family would. >>Campbell Brown: Heart-breaking.
Show the next images. I think there are two of the same little boy.
>>Barbara Davidson: This is Josue. At the age of four, he was playing outside
his house in Long Beach with his little sister, who was six. You see this play out over and
over and over again. A gang dispute literally at the end of the street and shots rang out,
and Josue got hit in the head. The children tried to run from the gun battle. And, unfortunately,
Josue couldn't run fast enough. He was only four. And his six-year-old sister picked him
up, scooped him up off the sidewalk, and brought him to their front door, laid him on the front
door for his mother, and said, "Josue has been shot."
And, I mean, these are the kinds of situations that are playing out in many inner cities
in the United States. That's the unfortunate thing. The tragedy of this story is, it could
be told in any city in the United States. And we're not paying attention to this.
And for me, the whole reason why I did this story was to create awareness, to remind everybody
that, yes, we are involved in conflicts in Iraq and Afghanistan and Gaza, and everywhere
else around the world. But we have to start looking inward as well and seeing what's happening
with families in inner city -- you know, in communities in inner cities of the United
States. And often these families are in areas, there
are high crimes, obviously, but they're poor. And I believe that just because you're poor
doesn't mean you should have to grow up in an area that's incredibly dangerous.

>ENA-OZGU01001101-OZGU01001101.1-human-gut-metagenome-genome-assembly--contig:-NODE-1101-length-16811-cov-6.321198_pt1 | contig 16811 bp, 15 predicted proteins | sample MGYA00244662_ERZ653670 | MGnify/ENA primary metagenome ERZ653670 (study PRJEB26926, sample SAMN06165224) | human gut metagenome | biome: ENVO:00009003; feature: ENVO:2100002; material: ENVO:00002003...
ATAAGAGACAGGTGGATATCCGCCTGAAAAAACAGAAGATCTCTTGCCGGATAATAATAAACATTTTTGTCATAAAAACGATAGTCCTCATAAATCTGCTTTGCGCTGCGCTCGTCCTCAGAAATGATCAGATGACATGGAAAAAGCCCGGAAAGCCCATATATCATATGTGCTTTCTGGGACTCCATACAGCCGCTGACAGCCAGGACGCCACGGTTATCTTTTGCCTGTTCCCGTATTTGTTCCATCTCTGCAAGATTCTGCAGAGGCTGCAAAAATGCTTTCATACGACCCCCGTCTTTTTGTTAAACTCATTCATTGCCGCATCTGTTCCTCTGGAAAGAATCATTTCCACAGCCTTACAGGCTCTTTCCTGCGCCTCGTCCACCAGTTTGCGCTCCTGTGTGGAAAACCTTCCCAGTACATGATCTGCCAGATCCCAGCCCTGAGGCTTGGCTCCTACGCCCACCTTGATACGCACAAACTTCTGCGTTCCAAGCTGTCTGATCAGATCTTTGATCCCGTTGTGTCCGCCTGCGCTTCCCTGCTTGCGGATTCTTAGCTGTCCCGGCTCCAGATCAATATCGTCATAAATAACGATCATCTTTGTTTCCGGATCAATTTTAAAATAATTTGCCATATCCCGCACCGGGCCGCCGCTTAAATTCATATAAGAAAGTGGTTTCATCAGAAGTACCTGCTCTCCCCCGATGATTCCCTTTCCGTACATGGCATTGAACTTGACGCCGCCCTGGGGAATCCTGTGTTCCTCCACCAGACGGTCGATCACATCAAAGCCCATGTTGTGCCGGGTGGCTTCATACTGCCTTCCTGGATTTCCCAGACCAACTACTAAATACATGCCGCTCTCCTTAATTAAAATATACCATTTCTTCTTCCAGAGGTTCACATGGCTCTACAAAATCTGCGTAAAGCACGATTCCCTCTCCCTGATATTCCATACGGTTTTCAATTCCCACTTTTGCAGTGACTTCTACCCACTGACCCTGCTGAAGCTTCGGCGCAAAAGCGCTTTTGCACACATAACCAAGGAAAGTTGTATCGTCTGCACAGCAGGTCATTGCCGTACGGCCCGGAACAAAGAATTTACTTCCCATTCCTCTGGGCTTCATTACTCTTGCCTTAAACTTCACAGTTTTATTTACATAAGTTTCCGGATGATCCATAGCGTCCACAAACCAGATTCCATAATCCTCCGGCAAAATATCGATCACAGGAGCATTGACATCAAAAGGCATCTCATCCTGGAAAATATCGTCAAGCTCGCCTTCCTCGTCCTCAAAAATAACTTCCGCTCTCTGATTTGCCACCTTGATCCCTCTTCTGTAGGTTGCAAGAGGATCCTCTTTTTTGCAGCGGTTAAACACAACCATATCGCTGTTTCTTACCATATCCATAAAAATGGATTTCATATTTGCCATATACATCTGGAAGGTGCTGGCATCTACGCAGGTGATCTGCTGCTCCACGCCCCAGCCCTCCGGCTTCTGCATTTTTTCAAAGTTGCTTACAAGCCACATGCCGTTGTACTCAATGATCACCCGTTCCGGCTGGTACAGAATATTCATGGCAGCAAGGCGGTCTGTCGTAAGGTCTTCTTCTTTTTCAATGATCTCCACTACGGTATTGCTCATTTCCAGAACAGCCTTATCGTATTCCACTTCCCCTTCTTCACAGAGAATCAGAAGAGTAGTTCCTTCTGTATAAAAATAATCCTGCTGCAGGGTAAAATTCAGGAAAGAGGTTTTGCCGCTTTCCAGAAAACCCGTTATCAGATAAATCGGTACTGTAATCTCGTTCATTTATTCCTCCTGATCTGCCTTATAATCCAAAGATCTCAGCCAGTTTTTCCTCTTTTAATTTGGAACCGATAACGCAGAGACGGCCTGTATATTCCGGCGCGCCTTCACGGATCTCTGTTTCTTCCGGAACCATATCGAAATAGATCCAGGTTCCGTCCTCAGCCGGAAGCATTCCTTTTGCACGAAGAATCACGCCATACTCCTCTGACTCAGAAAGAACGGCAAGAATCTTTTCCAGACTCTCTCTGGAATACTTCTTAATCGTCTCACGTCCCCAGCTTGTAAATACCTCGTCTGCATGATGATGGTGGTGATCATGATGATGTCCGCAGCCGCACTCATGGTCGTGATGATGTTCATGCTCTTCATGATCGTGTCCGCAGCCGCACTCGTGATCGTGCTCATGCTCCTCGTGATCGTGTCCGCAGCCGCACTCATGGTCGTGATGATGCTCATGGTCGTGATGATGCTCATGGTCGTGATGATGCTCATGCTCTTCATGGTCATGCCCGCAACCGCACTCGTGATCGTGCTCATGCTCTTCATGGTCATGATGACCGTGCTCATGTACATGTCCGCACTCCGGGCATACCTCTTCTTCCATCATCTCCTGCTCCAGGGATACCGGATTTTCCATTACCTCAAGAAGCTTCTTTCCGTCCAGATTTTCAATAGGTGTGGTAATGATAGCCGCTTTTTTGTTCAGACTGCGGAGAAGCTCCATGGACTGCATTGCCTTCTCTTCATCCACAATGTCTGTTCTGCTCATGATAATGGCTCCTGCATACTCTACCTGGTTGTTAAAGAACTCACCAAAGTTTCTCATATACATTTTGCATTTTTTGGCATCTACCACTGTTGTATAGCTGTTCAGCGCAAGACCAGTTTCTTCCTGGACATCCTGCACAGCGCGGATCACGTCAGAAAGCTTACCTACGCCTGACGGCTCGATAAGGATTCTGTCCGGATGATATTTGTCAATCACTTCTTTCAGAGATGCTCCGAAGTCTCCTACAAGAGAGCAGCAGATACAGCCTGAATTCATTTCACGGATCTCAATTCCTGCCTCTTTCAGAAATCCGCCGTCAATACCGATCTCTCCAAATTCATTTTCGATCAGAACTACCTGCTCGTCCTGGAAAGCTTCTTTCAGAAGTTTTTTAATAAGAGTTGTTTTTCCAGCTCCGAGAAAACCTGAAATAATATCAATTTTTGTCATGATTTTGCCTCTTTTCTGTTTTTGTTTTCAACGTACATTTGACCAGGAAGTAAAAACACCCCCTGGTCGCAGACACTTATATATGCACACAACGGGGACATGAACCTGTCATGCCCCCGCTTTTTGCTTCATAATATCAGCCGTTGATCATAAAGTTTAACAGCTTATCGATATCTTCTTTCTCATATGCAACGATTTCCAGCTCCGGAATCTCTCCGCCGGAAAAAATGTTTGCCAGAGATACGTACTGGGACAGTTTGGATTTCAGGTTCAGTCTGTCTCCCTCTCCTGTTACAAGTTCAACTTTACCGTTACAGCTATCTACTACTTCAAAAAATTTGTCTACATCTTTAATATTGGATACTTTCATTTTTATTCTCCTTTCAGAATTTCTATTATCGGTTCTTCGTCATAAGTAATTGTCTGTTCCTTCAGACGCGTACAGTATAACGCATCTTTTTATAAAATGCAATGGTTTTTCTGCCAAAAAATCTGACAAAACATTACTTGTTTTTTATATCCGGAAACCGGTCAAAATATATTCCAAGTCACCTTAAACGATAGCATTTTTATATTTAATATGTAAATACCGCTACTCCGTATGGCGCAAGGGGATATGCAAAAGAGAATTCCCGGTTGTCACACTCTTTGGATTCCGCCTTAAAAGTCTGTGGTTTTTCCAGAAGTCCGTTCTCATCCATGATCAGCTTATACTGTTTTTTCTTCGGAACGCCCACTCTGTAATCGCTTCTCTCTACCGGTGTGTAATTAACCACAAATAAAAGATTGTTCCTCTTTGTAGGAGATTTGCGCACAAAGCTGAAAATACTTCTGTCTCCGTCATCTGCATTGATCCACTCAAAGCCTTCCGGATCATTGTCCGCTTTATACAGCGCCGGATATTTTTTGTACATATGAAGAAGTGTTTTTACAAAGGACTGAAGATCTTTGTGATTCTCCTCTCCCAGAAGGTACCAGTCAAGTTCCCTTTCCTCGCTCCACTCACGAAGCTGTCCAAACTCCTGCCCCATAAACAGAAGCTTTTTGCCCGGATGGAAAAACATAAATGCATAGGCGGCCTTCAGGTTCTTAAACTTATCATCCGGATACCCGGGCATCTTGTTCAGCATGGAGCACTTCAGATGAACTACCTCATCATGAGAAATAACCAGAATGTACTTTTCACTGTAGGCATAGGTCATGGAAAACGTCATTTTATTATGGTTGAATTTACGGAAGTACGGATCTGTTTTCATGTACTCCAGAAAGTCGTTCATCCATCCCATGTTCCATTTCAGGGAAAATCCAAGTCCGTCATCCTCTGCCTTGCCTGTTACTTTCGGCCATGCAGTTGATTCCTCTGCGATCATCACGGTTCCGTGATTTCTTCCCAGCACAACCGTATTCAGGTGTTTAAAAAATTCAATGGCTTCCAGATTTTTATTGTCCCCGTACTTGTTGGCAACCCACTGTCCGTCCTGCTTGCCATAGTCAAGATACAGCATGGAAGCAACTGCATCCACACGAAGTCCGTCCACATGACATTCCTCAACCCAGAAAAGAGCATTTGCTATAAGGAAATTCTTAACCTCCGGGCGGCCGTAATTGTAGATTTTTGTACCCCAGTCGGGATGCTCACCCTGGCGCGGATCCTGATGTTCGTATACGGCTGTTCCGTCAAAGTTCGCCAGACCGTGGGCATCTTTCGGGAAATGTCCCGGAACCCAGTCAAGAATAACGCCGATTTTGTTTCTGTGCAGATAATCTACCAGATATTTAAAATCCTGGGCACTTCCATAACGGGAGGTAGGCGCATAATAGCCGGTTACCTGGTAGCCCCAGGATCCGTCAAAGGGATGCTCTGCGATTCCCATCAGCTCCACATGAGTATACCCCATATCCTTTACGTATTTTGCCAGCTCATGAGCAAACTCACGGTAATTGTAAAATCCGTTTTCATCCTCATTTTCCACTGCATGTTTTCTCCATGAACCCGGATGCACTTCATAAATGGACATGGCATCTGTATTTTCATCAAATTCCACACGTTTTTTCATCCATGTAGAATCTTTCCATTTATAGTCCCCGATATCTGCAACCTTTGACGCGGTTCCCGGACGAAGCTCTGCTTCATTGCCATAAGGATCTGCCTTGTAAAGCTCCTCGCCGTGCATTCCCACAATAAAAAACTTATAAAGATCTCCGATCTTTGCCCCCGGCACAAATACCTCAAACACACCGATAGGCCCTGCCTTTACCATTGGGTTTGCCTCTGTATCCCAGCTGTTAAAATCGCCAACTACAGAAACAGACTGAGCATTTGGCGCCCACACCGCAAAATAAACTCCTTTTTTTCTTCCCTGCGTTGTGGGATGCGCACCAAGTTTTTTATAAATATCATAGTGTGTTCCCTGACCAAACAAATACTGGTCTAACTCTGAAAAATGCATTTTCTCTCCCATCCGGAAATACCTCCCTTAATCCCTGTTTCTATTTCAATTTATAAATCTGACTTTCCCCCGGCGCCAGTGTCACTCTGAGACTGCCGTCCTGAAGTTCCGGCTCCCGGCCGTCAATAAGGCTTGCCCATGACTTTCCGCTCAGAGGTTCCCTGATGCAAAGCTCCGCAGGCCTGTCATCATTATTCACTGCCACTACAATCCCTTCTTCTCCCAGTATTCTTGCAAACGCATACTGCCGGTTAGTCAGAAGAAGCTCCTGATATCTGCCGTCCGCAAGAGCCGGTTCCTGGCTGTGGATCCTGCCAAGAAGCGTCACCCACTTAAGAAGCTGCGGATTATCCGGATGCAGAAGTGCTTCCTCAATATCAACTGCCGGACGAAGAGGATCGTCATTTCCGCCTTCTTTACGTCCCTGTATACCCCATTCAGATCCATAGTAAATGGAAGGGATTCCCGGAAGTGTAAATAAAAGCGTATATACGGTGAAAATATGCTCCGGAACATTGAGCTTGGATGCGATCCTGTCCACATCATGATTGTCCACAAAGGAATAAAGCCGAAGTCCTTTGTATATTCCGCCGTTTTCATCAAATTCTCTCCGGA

>>Campbell Brown: There is a second picture that goes with this, too. I just want to pull
it up real -- yeah, this is -- with his brothers and sisters?
>>Barbara Davidson: Yes. This is his family. Little JOSUE is at the end of the bed. They
are impoverished. At the end of the night, the mom sneaks into this bed, too. You can
imagine where all these little bodies end up. There is one bed for the family.
And something else to be noted. This kind of stress, the stress of being victimized
by gang violence, tears apart a family. So at one point, you know, there was a father
in this family. But the stress of this violence eats up an entire family. And now the -- the
family structure is broken. And so no longer does the father live here. I mean, it doesn't
just affect the person who's been shot. It affects an entire community. It's like gang
violence is like cancer. It just spreads and grows and eventually destroys.
>>Campbell Brown: Let me ask all of you this question, because I think it's hard to relate
to -- I think it's hard for a lot of us to relate to you and what you do.
I did some of it briefly, and then as soon as I had kids, I couldn't imagine going back
into those environments, because I was too sensitive.
>>Barbara Davidson: Yeah. >>Campbell Brown: So I guess each of you comment
on this. Does -- You know, why? Is it -- does it feel
like a cause to you to do this job? Josh.
>>Joshua Partlow: For me, I think I was a little bit a part of the September 11th generation
of journalism. I was living in Manhattan in journalism school at the time. And I can't
remember exactly what we were writing about in school before that, but afterwards, that's
all anyone was writing about. And that -- I think how America prosecuted the war on terror
has been kind of a defining theme in a lot of newspapers for the last decade. So coming
into newspapers at that time, I mean, that was the obvious -- you know, I think that
had a lot of my attention. And we -- I volunteered when I got the opportunity to go to Iraq.
It's an honor. Some of my colleagues at the Washington Post, Dana Priest comes to mind,
who broke a lot of these really important stories about what our government was doing
in our name overseas, and some of the treatment of detainees and the -- you know, the CIA
black sites and these wireless -- warrantless wiretapping, all of those issues that came
out over the past decade. So I think it's -- and Iraq and Afghanistan, I think you're
-- the military and the embassies and the state department and back home in Washington